The African Center for Global Health and Social Transformation (ACHEST) is an indigenous pan African organization promoted by a network of African and international leaders in health. It is incorporated in Uganda as a non-profit organization and has been operational since 2008. ACHEST focuses on health workforce training, retention, and migration issues in Africa and globally through a strategy that includes advocacy, research, and capacity building of governments, training institutions and professional associations. ACHEST is the Secretariat of the African Platform on Human Resources for Health and is an active member of several health professional organizations in Africa such as the African Forum for Research and Education in Health (AFREhealth). ACHEST publishes the Africa Health Journal.
Dr. Elsie Kiguli-Malwadde, Director of Health Workforce and Development
Elsie is a radiologist with more than 25 years of experience in medical curriculum development, evaluation, and medical education research at pre-service and postgraduate levels. She has authored more than 70 publications on health professional education and radiology. Formerly, she was the director of the Medical Education Partnership Initiative African Coordinating Center at ACHEST and, prior to that, was an associate professor and head of the Radiology Department at Makerere University in Kampala. She is a fellow in medical education and research with the nonprofit Foundation for Advancement of International Medical Education and Research and in ultrasound with the Thomas Jefferson University. She is the vice secretary general for The Network Towards Unity for Health, a global organization with a vision to improve global health professional education and the secretary to the African Forum for Research and Education in Health (AFREhealth).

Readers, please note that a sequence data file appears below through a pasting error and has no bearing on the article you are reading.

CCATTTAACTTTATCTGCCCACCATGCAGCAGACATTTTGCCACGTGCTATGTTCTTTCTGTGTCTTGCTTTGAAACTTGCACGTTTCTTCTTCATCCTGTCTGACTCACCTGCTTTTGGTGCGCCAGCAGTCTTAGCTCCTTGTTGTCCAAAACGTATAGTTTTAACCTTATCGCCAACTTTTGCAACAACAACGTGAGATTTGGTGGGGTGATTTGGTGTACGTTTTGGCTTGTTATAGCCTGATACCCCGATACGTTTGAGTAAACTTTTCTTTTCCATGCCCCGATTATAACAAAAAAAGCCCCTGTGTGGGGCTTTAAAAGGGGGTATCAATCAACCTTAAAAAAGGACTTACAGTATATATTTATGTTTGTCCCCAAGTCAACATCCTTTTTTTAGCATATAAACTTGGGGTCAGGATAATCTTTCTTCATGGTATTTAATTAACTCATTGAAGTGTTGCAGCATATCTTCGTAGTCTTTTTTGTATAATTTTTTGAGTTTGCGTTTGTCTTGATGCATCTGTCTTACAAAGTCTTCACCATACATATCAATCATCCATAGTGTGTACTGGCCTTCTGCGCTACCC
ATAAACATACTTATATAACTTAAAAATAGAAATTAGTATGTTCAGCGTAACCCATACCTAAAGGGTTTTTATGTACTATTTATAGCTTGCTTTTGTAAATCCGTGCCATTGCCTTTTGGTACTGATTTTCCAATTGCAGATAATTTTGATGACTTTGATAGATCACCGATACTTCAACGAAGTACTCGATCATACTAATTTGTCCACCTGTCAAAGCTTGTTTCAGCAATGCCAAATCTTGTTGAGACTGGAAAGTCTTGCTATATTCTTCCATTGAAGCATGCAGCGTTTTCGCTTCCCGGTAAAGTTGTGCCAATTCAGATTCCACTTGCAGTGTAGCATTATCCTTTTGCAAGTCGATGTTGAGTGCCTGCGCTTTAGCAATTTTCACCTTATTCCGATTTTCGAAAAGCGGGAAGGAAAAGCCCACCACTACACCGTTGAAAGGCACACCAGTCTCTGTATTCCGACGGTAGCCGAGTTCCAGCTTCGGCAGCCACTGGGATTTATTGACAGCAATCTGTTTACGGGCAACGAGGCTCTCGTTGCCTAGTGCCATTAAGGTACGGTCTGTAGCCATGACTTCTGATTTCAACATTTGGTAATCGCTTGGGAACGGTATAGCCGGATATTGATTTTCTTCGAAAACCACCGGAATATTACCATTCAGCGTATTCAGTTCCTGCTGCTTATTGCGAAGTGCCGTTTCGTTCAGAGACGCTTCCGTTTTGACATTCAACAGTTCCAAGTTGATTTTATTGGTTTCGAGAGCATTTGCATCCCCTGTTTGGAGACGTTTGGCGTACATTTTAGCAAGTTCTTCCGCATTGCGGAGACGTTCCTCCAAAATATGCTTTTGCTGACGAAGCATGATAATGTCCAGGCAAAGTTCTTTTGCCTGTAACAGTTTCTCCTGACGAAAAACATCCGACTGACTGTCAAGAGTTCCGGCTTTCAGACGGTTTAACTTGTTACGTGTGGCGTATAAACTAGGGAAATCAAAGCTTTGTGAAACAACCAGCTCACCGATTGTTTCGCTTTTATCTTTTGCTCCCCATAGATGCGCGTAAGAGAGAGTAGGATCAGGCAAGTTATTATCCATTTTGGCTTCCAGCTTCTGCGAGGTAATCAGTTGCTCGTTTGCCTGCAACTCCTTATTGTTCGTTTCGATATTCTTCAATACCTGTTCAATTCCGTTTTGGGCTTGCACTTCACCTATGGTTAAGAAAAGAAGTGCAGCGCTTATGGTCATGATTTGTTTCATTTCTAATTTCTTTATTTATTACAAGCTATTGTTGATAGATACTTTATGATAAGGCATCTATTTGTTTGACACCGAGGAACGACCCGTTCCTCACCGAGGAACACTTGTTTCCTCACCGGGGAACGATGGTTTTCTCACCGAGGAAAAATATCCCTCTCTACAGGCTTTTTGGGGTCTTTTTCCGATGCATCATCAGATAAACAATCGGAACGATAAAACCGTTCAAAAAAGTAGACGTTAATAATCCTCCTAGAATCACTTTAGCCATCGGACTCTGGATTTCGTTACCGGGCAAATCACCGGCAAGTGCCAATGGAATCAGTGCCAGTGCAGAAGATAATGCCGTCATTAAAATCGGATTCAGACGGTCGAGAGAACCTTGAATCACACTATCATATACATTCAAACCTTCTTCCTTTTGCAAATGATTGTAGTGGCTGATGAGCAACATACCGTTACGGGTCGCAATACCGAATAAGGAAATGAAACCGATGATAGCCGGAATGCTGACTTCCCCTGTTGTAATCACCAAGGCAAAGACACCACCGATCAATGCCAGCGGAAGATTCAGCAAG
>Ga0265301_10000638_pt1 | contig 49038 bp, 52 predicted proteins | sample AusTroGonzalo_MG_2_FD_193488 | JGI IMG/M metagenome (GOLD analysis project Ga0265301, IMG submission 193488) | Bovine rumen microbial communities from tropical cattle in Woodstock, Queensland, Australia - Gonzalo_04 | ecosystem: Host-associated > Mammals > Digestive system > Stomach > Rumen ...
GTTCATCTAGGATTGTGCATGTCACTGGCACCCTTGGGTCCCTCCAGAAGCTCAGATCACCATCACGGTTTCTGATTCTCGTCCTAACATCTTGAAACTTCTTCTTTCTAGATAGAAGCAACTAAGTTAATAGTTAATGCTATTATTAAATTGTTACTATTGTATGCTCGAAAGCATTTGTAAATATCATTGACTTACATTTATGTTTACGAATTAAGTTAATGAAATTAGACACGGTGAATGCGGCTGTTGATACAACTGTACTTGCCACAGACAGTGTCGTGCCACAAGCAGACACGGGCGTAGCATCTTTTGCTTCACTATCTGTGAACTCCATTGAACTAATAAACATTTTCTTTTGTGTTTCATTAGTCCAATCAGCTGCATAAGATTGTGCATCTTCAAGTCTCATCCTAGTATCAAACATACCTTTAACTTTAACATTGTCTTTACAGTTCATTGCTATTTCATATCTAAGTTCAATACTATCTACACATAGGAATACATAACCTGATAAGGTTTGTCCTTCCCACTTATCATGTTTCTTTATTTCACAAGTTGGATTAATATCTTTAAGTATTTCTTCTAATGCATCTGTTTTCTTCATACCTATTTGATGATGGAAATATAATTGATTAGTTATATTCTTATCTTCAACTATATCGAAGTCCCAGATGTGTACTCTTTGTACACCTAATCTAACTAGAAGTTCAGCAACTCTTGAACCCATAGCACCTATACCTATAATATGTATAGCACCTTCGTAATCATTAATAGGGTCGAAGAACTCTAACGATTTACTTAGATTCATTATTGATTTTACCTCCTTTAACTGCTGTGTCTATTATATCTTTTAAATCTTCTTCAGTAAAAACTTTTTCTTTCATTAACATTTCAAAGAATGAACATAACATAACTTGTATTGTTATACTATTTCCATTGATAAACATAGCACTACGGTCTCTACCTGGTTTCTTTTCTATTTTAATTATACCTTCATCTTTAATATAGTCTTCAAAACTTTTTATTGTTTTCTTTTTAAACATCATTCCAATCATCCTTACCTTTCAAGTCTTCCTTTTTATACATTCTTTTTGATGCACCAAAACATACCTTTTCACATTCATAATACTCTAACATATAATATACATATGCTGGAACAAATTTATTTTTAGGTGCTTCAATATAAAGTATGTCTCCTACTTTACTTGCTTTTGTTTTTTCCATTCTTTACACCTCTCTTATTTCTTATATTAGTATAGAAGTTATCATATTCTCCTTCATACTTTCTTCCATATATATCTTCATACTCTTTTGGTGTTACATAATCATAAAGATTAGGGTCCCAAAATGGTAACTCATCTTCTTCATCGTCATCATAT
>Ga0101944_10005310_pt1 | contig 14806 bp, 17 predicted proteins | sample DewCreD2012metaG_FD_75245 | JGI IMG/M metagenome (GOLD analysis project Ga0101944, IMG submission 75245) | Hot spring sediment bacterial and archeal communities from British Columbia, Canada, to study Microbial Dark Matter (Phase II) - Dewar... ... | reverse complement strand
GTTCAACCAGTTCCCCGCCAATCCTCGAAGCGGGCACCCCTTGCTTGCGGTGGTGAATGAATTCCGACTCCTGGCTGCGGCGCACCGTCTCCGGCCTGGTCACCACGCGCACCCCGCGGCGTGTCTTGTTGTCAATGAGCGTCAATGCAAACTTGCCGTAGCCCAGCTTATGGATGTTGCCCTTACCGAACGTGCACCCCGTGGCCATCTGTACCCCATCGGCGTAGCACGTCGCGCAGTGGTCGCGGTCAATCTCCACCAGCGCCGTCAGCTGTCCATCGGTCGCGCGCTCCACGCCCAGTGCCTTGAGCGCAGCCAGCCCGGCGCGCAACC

The transition from being a student to entering the health profession as an agile, responsible, and resilient health worker is oftentimes challenging.
A three-day training curriculum developed with educators and health workers uses didactic teaching, case-based learning, and a participatory approach to provide newly qualified health professionals with the tactics they need to transition from the education system to the health system. The course is delivered by young professionals, senior professionals, employers and regulators; evaluation and follow-up mentorship is undertaken by select professional associations. Among other benefits, the induction empowers interns to build good relationships with supervisors; links them to professional associations that provide mentorship and continuous professional development; and enables them to pursue post-internship employment.
This training course helps newly qualified health professionals to build self-confidence, an understanding of work-life balance, networks, expectations, and teamwork—a foundation for resilience and a successful professional future in health.